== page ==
Anterior Lumbar Interbody Fusion (ALIF)
Anterior Lumbar Interbody Fusion (ALIF)
What is Anterior Lumbar Interbody Fusion or ALIF?
Anterior lumbar interbody fusion, also called ALIF, is a surgical procedure that is used to treat spinal problems like spinal instability, disc degeneration and deformities of the curves of the spine. In this operation, an anterior incision is made (from the front), and a disc is removed from the lumbar or lower portion of the spine. A bone graft is then inserted into the interbody space, which is the space created between two vertebrae when the disc was removed.
The goal of ALIF is to allow the vertebrae to fuse (grow together) into one solid section of bone. Fusion results in a rigid, stationary column of bone in the section of the spine that was causing pain or other problematic symptoms. The procedure is used in an effort to reduce back pain and other symptoms.
This brief guide will help you know more about:
- what your doctor hopes to accomplish
- what will happen during your operation
- what to expect after ALIF
What parts of the lower back and the spine are involved?
An ALIF involves the anterior longitudinal ligament, which attaches to the front of the spinal column. This is because the procedure is performed through the front or the abdomen. It also involves the vertebral bodies, which are the big bony sections of each vertebra, and the intervertebral discs, which are the cushions that lie between each pair of vertebrae.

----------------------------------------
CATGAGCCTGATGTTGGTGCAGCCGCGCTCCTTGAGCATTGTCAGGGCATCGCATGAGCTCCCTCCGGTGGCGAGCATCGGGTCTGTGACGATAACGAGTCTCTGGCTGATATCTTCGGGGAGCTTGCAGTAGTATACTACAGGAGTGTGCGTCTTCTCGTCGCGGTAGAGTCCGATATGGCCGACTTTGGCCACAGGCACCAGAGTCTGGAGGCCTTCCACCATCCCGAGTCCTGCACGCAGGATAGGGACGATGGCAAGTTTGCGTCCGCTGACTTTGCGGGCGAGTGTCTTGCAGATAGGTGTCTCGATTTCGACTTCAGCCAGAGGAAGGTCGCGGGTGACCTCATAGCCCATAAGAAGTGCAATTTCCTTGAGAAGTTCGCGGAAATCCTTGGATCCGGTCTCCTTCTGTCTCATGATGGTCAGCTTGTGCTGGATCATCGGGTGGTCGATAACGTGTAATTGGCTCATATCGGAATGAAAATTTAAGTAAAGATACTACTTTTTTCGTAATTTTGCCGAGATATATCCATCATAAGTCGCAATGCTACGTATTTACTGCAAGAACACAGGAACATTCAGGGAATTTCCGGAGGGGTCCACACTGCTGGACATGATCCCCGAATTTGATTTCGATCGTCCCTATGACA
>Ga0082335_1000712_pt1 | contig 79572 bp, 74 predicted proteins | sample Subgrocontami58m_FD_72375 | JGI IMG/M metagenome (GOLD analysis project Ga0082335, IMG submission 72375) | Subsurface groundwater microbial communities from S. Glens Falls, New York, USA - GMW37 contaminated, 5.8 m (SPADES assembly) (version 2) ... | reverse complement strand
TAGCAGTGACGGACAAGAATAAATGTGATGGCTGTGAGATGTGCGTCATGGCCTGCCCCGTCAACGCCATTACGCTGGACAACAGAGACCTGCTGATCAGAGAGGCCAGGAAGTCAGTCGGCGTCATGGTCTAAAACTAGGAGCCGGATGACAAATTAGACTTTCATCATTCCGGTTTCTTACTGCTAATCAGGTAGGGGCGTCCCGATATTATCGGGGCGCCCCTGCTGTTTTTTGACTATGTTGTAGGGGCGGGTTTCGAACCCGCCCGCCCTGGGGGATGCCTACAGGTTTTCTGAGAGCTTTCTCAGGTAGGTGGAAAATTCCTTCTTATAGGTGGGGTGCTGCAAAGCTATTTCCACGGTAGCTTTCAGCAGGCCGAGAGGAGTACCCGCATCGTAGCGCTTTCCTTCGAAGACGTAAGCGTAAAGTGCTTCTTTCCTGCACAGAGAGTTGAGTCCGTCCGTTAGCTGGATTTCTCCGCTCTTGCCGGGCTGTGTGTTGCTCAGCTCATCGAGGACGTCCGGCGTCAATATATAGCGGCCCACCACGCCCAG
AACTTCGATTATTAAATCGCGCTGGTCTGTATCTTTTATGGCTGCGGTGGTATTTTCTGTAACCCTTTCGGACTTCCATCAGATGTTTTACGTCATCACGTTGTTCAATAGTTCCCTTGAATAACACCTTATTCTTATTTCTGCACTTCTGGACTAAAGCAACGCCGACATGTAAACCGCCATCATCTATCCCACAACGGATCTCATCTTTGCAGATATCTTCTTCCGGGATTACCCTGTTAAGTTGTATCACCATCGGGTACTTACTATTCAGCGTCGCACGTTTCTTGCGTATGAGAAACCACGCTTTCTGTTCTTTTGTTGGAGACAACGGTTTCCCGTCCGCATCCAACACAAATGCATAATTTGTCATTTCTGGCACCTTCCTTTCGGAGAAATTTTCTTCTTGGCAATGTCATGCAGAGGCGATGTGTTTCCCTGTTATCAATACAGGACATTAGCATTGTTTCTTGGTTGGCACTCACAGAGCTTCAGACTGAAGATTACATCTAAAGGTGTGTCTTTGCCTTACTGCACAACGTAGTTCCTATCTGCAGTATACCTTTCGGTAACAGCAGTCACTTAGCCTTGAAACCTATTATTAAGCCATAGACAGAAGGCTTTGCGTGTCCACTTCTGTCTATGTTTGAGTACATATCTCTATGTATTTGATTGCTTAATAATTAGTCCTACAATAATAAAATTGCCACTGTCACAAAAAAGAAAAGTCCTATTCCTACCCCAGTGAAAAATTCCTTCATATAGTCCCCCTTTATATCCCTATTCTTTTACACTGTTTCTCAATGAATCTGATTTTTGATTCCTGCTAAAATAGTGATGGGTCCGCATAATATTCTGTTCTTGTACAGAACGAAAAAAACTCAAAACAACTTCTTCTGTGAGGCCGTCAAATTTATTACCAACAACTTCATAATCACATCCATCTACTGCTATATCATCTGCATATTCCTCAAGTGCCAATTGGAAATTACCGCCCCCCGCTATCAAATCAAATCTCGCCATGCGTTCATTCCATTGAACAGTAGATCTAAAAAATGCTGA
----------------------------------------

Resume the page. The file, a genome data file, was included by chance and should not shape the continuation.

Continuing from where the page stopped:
What does my surgeon hope to accomplish?
ALIF is often used to relieve symptoms caused by lumbar disc disease. When vertebral discs wear out or degenerate, as a natural consequence of wear and tear due to aging or due to stress and strain, they begin to shrink and collapse. This decreases the space between the vertebrae.
When ALIF is successful, the fused vertebrae move as one unit rather than against each other. This helps reduce pain and prevents additional wear and tear changes on the section of the spine that was fused.
Preparation for ALIF
Preparing for ALIF surgery
You and your surgeon will decide together if ALIF surgery is right for you. It's important that you have a thorough understanding of the procedure and that any questions or concerns you have are answered by your physician.
To ensure you are in good physical condition before an ALIF surgery, your surgeon may recommend you undergo a complete physical examination. This will probably be completed by your general family practitioner.